20 June 2009

Midsummer Dreams


A Midsummer Night's Dream is an early romantic comedy by William Shakespeare that may have been written for the wedding of a noble couple. It was suggested by "The Knight's Tale" from Geoffrey Chaucer's The Canterbury Tales and written around 1594 to 1596.

You can read a full summary of all the goings on and mixed up contretemps involving four young Athenian lovers and a group of amateur actors overseen by the Duke of Athens, Theseus, the Queen of the Amazons, Hippolyta, and with the fairies who inhabit a moonlit forest. Central to all the magic is the King of the fairies, Oberon, and his mischief maker agent, Puck.

If we shadows have offended,
Think but this and all is mended,
That you have but slumber'd here
While these visions did appear.
And this weak and idle theme,
No more yielding but a dream,
Gentles, do not reprehend:
If you pardon, we will mend.
And, as I am an honest Puck,
If we have unearned luck
Now to 'scape the serpent's tongue,
We will make amends ere long;
Else the Puck a liar call:
So, good night unto you all.
Give me your hands, if we be friends,
And Robin shall restore amends.


The Celts figured a day from sundown to sundown. Not having access to an astronomical calendar, a set date for Midsummer began on sundown of June 23 and lasted until sundown on June 24. This was the date of Shakespeare’s A Midsummer Night’s Dream. Our modern calendars are quite misguided in suggesting that ‘summer begins’ on the solstice. According to the old folk calendar, summer begins on May Day and ends on Lammas (August 1), with the summer solstice, midway between the two, marking midsummer. This makes more logical sense than suggesting that summer begins on the day when the sun’s power begins to wane and the days grow shorter.

For a modern reference this year, the Summer Solstice in the Northern Hemisphere begins on June 21, 2009 at 1:45 A.M. EDT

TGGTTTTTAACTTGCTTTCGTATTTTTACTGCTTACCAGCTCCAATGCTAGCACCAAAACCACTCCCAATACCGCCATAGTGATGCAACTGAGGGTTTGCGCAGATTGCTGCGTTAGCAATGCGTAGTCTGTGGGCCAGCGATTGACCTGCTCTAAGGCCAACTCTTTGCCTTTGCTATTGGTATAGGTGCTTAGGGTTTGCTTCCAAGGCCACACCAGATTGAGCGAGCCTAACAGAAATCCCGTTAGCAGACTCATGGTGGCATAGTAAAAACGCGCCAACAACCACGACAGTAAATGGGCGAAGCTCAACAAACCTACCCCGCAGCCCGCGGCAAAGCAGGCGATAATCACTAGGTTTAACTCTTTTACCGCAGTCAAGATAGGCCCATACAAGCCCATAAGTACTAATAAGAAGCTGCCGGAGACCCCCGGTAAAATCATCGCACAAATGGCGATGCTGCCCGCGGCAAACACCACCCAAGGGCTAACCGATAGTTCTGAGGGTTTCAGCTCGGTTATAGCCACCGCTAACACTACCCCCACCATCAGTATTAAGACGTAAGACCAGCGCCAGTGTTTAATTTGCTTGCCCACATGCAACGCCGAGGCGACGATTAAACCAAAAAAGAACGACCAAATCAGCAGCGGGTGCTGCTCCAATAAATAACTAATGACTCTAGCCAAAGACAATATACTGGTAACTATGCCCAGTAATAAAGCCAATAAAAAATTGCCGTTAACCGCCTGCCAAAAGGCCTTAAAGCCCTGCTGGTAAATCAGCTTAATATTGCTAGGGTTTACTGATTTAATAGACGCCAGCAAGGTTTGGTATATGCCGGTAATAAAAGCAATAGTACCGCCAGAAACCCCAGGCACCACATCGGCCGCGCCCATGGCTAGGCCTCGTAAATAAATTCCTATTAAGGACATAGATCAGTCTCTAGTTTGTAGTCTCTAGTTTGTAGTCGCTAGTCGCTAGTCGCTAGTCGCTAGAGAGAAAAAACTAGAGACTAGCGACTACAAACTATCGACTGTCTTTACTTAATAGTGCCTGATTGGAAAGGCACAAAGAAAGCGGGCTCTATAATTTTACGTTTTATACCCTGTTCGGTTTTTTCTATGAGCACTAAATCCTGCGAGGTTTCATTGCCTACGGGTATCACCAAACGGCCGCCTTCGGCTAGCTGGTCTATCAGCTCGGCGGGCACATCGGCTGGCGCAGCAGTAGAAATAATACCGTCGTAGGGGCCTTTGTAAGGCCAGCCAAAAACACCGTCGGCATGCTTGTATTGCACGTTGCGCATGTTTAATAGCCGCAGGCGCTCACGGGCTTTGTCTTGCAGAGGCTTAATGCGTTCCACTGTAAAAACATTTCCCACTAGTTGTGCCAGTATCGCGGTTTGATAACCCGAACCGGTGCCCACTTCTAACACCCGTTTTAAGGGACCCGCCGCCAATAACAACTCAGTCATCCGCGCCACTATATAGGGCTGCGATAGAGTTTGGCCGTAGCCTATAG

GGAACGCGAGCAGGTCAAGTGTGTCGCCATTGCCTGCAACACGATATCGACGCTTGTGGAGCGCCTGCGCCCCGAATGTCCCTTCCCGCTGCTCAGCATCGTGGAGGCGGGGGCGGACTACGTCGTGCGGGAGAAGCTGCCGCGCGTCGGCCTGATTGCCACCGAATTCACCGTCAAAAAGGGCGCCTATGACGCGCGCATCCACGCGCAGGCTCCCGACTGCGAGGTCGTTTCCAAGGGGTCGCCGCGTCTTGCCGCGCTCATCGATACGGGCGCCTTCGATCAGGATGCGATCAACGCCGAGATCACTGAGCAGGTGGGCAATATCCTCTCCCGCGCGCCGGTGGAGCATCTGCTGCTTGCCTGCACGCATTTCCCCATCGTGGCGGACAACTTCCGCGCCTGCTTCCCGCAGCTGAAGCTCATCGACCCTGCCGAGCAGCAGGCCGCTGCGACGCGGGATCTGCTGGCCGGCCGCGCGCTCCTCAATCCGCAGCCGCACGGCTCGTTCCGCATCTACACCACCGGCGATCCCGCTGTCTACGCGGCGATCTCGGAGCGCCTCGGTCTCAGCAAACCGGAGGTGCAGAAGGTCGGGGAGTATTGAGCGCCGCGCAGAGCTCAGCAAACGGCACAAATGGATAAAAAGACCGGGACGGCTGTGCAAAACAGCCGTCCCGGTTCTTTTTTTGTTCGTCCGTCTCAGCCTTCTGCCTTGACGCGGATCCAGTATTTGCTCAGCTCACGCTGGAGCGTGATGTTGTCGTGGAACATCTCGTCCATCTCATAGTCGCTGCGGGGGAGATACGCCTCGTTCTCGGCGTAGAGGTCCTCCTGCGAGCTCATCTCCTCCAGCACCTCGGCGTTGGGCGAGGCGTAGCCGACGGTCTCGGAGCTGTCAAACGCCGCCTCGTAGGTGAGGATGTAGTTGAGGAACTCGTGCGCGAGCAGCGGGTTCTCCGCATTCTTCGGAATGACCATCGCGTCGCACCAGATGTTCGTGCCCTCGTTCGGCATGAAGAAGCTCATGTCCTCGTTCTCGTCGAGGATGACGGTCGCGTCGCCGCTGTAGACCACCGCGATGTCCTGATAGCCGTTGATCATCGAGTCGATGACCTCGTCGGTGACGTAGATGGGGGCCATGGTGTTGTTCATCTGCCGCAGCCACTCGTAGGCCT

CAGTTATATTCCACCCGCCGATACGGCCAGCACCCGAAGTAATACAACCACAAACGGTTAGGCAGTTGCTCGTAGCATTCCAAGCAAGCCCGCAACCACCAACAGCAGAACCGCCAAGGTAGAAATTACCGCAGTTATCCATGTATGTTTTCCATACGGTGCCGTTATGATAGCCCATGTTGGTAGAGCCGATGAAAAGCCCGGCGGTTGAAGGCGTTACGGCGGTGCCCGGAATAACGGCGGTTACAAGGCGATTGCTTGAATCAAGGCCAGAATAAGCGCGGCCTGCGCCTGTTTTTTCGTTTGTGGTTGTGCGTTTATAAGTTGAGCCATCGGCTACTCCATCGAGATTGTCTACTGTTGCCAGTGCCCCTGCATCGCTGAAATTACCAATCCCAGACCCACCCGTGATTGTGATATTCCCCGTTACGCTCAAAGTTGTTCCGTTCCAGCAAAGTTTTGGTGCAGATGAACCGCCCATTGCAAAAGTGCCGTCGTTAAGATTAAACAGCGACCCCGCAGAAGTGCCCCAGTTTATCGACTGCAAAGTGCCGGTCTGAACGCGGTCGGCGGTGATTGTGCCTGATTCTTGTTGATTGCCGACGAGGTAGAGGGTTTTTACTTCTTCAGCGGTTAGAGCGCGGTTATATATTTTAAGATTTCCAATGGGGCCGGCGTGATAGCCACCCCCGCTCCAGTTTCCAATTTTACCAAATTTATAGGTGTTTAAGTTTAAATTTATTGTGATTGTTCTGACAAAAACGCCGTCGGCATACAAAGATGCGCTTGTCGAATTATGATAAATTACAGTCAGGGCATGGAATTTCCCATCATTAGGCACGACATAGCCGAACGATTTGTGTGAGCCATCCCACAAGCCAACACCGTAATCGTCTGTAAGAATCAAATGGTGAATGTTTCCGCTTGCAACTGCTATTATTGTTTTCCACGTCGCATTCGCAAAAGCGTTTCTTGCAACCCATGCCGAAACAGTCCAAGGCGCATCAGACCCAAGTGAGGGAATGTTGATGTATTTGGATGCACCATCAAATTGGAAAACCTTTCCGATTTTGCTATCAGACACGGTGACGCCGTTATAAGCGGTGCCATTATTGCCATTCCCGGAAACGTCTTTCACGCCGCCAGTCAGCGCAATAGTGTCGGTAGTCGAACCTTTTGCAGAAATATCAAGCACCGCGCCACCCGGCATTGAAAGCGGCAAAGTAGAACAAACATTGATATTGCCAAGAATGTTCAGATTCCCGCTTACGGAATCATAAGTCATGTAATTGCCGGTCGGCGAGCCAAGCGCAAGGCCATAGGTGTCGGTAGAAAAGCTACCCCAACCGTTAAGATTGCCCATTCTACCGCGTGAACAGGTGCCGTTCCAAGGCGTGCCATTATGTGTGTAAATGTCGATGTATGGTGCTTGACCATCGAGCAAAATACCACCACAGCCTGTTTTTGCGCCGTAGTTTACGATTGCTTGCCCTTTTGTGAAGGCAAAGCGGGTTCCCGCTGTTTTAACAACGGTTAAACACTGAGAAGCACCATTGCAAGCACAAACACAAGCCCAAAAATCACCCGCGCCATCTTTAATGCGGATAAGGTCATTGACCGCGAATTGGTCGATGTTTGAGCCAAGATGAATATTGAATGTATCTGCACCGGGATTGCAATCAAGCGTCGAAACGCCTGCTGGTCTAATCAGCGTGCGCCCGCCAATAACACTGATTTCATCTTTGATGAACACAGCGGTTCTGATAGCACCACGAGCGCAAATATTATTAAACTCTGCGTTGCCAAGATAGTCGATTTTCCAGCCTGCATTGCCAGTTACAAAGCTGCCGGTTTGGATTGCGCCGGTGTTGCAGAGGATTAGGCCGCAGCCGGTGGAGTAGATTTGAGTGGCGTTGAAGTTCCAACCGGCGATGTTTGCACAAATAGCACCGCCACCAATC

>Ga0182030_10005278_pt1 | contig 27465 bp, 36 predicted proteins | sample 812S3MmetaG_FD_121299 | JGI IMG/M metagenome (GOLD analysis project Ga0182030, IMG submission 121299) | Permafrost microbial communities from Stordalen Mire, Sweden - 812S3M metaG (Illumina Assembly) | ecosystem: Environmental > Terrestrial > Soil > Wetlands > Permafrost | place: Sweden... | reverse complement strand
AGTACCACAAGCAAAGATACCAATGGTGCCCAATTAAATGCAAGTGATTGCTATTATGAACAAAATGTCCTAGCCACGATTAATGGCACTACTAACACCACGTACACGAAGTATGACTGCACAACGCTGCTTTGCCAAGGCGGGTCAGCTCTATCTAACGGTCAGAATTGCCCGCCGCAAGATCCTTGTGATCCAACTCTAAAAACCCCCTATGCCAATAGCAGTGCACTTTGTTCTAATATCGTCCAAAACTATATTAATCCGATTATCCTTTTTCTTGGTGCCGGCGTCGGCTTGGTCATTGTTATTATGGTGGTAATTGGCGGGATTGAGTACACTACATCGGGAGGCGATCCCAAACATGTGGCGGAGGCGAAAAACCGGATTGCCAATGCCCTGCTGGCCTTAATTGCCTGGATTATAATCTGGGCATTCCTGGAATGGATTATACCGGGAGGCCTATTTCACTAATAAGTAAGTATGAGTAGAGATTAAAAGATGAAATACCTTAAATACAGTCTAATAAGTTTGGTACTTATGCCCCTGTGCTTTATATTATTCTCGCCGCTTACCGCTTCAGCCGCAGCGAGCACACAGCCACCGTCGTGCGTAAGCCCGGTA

Summer Solstice Fun Facts

* Pagans called the Midsummer moon the "Honey Moon" for the mead made from fermented honey that was part of wedding ceremonies performed at the Summer Solstice.





* Ancient Pagans celebrated Midsummer with bonfires, when couples would leap through the flames, believing their crops would grow as high as the couples were able to jump.



* Midsummer was thought to be a time of magic, when evil spirits were said to appear. To thwart them, Pagans often wore protective garlands of herbs and flowers. One of the most powerful of them was a plant called 'chase-devil', which is known today as St. John's Wort and still used by modern herbalists as a mood stabilizer.



And just to get you in the mood for more romance: The Corrs with "Haste To The Wedding"

4 comments:

maryt/theteach said...

Ah, Jamie, begorra, thanks for the Corrs and all the info on the Summer Solstice! Today was my mother's birthday...She passed several years ago.

This Eclectic Life said...

I love all the information, Jamie. I had no idea! This is midsummer & evil spirits are out? Maybe that's what's wrong with my internet connection. Should I rub the cables with St. John's Wort?

Mo said...

Some neo-pagans burn branches of St. John's Wort for the summer solstice.
Thanks for a cool solstice post!

Travis said...

When you put it in those terms, it doesn't actually make sense that we mark the official first day of summer on the longest day of the year.

Maybe that's why we mark it in practice between the last weekend in May and the first weekend in September.